Baby shoes for sale. Never worn.
The six-word story--legendarily but probably falsely attributed to Hemingway -- has since inspired imitators, creating a new genre of writing. Like a tweet or a haiku, the six-word story is defined by limitation, urgent in its economy of language.
In July of 2010, walking off the bus after returning from Afghanistan, I never imagined being able to describe my war in six neatly packaged words.
It's three years later and I find myself obsessively racking my mind for every horrible moment that I spent overseas, proceeding to cut away the fat until I have six shining words that say all that I want.
The most recent iteration of the six-word story trend is Six Word War, a Kickstarter project started by two West Point graduates, Mike Nemeth and Shaun Wheelwright. "Describe a 15-month combat deployment, all the firefights and anguish and boredom, in just six words," is how the challenge was framed by Stars and Stripes, a newspaper covering the project.
"Dustoff is inbound, keep him awake."
That's my best thus far.
Matt had multiple gunshot wounds in the arm. Dark red blood seeped through his uniform and onto the brass-covered earth.
A dog barked in the distance as the sun dropped from the horizon, the dull thud of rotor blades mixed in with the echoes of a distant firefight.
Matt had received a large amount of morphine and showed clear signs of shock. The medevac helicopter -- call sign "Dustoff" -- was fifteen minutes away.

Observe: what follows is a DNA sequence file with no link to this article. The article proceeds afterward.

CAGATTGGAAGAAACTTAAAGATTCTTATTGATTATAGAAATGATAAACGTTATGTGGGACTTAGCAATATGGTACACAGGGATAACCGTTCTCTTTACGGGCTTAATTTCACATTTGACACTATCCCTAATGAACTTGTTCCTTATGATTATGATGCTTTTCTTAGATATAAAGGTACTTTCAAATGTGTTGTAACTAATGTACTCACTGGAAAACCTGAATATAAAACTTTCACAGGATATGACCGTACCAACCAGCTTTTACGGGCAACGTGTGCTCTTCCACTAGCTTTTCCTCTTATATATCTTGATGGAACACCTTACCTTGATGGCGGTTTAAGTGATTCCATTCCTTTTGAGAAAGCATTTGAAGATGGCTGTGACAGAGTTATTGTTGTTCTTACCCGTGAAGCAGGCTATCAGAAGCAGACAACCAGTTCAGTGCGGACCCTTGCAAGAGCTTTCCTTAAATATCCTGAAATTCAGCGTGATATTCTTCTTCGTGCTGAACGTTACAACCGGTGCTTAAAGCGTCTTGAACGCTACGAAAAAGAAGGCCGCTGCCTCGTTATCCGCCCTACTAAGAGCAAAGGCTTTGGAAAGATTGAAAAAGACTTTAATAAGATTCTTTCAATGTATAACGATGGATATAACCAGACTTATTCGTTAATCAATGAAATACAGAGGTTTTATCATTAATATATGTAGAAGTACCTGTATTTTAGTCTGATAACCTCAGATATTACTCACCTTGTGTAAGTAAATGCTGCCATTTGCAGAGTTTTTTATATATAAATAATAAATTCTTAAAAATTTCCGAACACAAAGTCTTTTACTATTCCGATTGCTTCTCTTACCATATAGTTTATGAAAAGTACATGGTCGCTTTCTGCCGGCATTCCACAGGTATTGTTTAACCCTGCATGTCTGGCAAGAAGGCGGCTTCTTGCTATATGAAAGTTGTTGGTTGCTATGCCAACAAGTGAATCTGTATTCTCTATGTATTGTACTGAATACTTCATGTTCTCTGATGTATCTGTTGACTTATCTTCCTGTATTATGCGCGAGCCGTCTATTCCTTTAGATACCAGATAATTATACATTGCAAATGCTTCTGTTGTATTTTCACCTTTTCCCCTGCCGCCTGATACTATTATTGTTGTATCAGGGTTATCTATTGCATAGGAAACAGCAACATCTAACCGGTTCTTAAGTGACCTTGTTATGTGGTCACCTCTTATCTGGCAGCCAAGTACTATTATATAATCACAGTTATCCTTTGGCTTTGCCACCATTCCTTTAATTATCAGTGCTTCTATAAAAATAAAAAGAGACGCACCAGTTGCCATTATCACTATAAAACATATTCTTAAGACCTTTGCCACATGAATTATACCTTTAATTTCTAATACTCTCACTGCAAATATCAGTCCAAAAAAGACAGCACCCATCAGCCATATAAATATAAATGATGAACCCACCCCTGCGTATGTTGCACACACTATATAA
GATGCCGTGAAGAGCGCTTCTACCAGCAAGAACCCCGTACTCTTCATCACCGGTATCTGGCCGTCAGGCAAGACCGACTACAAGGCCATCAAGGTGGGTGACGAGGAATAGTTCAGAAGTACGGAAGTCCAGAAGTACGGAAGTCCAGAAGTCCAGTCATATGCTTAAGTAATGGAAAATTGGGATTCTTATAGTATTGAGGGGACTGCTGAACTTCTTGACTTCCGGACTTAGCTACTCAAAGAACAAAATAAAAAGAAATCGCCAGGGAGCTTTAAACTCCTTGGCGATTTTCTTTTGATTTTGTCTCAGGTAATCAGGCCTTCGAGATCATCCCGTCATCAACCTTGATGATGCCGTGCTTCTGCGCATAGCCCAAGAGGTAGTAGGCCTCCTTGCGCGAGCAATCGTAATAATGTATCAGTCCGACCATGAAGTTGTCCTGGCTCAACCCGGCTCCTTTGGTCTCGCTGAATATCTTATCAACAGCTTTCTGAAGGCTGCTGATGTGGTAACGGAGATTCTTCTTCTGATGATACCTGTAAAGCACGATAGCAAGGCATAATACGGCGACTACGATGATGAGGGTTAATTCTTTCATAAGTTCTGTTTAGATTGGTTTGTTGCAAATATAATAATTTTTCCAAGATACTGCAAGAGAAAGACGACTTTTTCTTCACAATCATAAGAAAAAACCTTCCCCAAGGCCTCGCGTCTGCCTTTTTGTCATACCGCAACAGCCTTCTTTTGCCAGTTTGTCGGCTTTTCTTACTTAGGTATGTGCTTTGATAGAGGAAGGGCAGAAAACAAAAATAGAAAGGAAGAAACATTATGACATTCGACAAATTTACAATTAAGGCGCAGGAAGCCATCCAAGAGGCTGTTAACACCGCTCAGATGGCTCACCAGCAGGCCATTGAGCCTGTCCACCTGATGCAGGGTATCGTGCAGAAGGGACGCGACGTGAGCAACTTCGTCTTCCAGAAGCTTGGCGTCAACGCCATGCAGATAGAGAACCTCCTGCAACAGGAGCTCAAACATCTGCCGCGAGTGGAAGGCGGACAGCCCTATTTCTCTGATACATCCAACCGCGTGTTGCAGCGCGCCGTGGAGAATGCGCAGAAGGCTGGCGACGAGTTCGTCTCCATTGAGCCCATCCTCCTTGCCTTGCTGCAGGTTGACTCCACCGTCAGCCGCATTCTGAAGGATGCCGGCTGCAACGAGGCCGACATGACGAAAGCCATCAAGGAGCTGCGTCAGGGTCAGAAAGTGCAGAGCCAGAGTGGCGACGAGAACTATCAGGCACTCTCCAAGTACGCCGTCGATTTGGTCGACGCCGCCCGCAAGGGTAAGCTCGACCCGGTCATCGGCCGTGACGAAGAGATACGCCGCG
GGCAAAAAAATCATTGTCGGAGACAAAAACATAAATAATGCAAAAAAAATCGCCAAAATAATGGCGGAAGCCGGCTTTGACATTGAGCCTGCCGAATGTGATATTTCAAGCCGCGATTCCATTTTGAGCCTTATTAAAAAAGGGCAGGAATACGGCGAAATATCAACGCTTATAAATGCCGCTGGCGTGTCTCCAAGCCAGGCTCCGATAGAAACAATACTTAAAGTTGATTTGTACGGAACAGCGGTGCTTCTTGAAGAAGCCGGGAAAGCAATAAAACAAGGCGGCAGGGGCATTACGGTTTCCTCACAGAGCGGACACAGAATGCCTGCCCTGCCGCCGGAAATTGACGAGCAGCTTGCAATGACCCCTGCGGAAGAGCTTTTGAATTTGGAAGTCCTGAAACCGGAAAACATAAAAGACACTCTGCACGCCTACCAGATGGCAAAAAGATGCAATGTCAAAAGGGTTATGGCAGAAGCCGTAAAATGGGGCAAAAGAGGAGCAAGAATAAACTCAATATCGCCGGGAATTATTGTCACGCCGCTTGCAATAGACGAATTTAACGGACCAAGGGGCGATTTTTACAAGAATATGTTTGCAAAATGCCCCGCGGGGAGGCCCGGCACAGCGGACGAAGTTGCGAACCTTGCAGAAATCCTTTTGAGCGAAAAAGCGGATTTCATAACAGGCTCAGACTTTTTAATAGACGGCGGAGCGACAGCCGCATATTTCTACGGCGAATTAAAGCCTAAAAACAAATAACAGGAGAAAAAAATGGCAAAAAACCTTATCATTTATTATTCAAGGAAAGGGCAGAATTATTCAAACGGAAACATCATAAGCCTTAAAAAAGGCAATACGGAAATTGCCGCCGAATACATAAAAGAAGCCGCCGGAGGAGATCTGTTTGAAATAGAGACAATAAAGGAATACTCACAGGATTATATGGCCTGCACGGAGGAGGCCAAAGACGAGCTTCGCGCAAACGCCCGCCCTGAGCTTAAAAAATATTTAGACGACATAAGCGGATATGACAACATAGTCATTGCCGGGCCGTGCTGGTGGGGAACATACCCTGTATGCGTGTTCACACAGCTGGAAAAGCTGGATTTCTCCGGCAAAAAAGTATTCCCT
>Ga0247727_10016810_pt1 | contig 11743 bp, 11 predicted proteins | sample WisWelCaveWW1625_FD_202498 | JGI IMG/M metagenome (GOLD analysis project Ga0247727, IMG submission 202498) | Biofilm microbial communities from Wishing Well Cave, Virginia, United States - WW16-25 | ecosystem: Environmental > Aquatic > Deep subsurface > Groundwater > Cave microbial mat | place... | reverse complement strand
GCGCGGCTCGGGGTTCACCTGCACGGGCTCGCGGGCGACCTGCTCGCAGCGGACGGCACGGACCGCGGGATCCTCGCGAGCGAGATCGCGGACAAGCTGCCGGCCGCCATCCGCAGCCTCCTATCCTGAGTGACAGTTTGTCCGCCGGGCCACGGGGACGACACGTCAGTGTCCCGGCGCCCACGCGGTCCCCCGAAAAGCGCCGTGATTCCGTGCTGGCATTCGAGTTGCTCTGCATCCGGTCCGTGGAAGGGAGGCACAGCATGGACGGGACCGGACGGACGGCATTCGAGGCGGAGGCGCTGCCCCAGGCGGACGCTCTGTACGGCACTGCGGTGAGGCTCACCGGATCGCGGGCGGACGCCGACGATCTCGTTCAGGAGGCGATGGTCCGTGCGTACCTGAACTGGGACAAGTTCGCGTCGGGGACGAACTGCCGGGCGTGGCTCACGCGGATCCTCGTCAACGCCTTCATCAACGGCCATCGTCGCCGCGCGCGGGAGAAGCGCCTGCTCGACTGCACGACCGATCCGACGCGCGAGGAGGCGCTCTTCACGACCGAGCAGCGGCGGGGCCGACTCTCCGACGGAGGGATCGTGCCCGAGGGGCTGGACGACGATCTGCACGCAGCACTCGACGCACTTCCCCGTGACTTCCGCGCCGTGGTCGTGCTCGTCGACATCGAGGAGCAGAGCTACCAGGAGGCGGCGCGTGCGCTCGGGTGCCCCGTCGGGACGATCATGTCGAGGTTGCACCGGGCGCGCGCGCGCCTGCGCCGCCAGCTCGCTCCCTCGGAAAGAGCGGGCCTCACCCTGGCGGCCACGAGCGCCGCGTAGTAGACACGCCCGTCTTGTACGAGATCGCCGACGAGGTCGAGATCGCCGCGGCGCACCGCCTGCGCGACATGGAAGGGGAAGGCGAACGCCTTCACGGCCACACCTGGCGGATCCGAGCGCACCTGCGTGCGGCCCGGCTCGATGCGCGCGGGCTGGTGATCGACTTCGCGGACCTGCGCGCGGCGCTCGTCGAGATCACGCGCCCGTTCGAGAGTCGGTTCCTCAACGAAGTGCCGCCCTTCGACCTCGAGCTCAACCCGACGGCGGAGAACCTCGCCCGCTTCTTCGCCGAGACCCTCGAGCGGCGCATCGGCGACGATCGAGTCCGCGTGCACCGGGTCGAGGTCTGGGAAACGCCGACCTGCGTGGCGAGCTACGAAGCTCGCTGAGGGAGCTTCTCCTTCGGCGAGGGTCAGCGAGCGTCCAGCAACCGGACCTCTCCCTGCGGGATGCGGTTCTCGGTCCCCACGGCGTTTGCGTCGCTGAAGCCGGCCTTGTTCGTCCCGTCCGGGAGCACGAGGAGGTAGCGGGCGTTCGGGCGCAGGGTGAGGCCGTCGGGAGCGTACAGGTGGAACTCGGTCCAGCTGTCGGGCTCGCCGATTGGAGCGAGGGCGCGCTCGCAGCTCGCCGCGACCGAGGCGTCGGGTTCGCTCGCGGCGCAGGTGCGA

The corpsman told me to keep him awake until the helicopter arrived.
"Dustoff is inbound, keep him awake." It was my six-word war.
Whether it's sitting across the table from your mother and articulating what combat has done to her son or putting pen to paper, the desire to explain is always there. Our generation has failed to yet write its definitive account and so the six-word war finds its place in the margins somewhere between a Facebook post and a manuscript.
The stories I've read run the gamut between arresting and hilarious. Some themes cling to that residue of combat, that bad taste left in your mouth after the smell of cordite clears and the only evidence of a struggle are a few bloody bandages blowing aimlessly around a landing zone.
Loss, grief, fear, and doubt. Themes Siegfried Sassoon and Wilfred Owen monopolized to define the "lost generation" of World War I veterans are instead being chronicled and disseminated in the twenty-first century by the everyman.
The people submitting these stories do not all call themselves writers. They're veterans with folksy descriptions like "regular guy" and "just another American," and like moths to the flame are flocking to Tumblr and Twitter to tell their stories.